Hiltmon

On walkabout in life and technology

TimeToCall - Shipping

TimeToCall is a simple, universal iOS application I developed to help people choose the best time to call when calling internationally. This is part 10, the last part in a series of posts about the thinking and work done. My goal is to share just how much effort it really does take to craft an iOS app and ship it. I hope this series helps you to understand why it costs so much and takes so long to create beautiful software. Back to part 9 or start at part 1 first.

Is It Ready to Ship?

Probably the hardest part of the process to craft a quality application is to decide when to ship it. This is because there exists a tradeoff between whether to ship the application with its current feature set or whether to delay shipping to add new features.

In a way, the decision is easy:

Good developers develop,
Great developers ship.

But most developers have a hard time getting there.

Why would it not be ready to ship?

I mean, you’ve gone through all the time, effort and cost (part 1) to design, build (part 2), think through (part 3, part 4, part 5), sweat the details (part 6), polish it (part 7), add some MacGuffin features (part 8), beta test it, set it up on the app store and create the collateral (part 9). What could possibly be the holdup?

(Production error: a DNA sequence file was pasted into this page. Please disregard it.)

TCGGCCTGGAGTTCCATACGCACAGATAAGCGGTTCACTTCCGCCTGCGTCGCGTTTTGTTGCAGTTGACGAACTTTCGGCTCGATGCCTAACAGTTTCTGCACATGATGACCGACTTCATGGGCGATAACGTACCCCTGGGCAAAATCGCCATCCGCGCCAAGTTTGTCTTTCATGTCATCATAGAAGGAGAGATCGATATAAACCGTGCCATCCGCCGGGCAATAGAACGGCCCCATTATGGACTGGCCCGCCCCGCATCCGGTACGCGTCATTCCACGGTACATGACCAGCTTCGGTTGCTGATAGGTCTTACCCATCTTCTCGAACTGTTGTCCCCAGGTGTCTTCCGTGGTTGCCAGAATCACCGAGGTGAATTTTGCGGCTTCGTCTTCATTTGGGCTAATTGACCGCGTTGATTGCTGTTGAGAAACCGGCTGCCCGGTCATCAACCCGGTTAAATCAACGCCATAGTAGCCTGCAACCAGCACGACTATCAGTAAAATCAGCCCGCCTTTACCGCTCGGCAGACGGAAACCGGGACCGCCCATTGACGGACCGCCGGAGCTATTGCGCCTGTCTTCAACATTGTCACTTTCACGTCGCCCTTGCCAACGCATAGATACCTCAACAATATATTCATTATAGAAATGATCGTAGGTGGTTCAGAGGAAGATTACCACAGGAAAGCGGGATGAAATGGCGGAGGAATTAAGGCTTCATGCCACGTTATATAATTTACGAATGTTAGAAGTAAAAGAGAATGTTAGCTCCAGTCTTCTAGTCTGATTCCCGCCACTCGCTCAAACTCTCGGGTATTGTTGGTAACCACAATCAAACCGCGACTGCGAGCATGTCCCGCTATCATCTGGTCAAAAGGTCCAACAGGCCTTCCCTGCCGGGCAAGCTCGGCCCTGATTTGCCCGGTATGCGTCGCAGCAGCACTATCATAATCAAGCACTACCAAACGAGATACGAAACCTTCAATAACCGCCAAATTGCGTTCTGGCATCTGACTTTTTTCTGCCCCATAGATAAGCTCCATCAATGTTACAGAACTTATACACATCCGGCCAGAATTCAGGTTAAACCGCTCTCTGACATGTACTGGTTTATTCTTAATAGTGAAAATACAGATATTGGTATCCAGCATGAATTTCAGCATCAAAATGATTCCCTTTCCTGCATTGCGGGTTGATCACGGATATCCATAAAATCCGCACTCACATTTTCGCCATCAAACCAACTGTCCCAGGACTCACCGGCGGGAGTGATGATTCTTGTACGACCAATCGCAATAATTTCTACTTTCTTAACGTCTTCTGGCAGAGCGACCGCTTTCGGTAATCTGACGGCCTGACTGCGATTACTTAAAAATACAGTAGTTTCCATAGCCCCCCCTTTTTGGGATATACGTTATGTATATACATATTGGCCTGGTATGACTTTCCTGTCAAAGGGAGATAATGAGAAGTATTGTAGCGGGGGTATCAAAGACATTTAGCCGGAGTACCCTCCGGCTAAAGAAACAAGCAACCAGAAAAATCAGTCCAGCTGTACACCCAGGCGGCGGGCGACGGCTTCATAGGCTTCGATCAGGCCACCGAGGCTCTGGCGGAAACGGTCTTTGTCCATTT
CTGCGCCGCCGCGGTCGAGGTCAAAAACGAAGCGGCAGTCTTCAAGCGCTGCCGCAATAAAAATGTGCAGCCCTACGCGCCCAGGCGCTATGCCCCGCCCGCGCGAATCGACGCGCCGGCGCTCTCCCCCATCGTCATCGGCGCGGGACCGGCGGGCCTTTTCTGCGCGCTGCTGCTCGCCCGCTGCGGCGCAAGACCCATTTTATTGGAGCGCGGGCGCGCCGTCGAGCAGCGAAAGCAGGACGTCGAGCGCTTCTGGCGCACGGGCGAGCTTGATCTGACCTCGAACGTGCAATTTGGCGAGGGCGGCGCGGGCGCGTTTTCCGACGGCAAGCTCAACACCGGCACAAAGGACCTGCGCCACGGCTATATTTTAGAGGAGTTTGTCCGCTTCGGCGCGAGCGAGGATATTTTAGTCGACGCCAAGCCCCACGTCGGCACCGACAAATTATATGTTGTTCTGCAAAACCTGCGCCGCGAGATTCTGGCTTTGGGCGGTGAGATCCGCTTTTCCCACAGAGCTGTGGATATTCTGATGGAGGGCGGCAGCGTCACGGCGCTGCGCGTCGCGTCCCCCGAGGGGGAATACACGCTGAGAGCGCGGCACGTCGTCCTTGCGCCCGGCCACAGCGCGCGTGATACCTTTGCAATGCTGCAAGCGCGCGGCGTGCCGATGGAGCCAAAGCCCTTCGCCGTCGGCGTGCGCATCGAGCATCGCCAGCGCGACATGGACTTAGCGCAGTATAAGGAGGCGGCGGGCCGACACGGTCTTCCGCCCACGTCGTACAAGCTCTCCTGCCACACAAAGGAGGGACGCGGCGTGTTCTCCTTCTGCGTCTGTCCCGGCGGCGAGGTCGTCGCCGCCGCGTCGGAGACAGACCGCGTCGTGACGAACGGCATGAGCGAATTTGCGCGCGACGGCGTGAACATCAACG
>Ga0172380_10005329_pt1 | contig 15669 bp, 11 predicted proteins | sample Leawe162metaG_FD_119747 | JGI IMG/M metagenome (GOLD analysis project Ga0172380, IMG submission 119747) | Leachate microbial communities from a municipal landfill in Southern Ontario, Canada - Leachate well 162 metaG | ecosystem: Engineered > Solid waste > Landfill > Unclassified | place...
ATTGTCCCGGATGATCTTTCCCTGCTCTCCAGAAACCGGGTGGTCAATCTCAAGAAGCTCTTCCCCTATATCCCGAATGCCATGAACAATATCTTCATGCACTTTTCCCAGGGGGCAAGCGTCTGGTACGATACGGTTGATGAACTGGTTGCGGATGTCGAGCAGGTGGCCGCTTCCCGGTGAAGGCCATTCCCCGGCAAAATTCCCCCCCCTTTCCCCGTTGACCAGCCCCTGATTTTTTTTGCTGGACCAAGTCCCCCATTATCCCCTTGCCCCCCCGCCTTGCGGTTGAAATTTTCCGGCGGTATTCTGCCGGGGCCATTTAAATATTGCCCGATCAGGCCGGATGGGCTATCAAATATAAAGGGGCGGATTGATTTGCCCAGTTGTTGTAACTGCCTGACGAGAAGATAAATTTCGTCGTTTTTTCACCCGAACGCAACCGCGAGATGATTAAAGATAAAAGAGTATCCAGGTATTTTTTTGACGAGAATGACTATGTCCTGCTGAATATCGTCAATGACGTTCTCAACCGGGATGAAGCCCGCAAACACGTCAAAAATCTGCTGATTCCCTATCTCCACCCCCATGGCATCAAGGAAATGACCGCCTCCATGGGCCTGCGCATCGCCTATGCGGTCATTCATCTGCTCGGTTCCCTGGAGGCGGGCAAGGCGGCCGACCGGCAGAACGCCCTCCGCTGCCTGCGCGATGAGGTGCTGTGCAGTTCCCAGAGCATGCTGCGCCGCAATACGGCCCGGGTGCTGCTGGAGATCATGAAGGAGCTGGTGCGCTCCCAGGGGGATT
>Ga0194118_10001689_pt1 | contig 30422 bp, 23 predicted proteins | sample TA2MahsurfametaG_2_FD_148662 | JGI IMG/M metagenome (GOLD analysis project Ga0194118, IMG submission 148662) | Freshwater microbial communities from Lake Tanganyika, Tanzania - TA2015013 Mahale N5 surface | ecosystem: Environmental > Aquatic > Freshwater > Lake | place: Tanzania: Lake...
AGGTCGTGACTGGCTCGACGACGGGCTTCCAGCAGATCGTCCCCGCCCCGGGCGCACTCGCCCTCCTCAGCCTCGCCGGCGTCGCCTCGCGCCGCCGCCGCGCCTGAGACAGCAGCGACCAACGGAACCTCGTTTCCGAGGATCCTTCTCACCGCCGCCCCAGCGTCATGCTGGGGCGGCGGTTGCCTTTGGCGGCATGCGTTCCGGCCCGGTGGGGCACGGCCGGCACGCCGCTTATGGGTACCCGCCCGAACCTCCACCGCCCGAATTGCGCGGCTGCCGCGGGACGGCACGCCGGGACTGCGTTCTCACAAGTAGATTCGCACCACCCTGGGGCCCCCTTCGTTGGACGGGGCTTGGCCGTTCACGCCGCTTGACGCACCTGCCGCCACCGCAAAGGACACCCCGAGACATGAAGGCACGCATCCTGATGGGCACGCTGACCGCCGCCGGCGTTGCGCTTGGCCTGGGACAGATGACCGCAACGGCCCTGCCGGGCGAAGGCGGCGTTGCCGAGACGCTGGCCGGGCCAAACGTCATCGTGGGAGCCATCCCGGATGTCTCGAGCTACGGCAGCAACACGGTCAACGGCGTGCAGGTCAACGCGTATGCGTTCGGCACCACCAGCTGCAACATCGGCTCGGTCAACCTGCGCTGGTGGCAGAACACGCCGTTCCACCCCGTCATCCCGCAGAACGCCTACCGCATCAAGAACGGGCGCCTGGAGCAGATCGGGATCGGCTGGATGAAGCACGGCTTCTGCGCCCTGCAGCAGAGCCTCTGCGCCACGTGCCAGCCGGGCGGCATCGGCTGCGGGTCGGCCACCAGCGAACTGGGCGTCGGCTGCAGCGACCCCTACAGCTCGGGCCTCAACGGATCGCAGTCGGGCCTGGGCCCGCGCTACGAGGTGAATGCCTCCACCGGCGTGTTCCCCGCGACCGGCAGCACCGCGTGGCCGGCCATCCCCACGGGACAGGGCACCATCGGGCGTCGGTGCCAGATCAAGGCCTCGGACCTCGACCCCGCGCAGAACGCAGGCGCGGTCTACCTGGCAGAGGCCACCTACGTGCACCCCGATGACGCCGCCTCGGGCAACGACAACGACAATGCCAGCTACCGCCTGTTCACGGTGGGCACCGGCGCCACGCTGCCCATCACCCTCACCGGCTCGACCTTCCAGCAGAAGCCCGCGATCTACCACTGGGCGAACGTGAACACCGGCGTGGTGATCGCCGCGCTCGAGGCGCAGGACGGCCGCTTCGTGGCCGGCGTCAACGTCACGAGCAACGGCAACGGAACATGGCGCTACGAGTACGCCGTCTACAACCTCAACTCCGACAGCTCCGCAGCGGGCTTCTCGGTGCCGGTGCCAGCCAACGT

The most common reasons are shipping fear and feature creep.

Shipping Fear

Up until now, only a handful of your peers have seen and used the app. They have been supportive, helped you test and provided constructive criticism. You have been living and working in a bubble.

But now it’s time for the app to leave the nest.

And we developers worry. What if there are bugs we don’t know about? What if the public does not like it? What if the data in it is wrong? What if there is a better product out there? What if the Apple reviewer rejects it? What if we get sued by a patent troll? What if we did all of this and it does not sell any? What it it crashes on everyone else’s device? What if they hate it?

Shipping fear affects all developers, we are perfectionists and we never believe our own products are finished or even good enough to go out the door. We need to face our fear and know that we can, and will, correct anything that got past our eagle eyes and the brutal test by our Beta users. We can always issue an update.

Or recite the Dune Litany of Fear to get through it:

I will not fear.
Fear is the mind-killer.
I will face my fear.
I will let it pass through me.
Where the fear has gone,
there shall be nothing.
Only I will remain.

Feature Creep

This reason delays more shipping than anything else. We decide to add just one more feature before shipping, and then another. Oh, and this user might need another MacGuffin feature so we’d better add that, too.

Or we see a competitor product has a feature that we lack, and feel that we need to have it in order to compete. We fear the feature comparison.

What we forget is that we’ve already chosen the initial release feature set, made it great and are ready to ship. If the missing feature is real and not a MacGuffin, we’ll hear the need loud and clear from potential customers and can add it in the next release. There is no point adding features that real users do not need, just to make someone happy or cross an item of someone else’s checklist.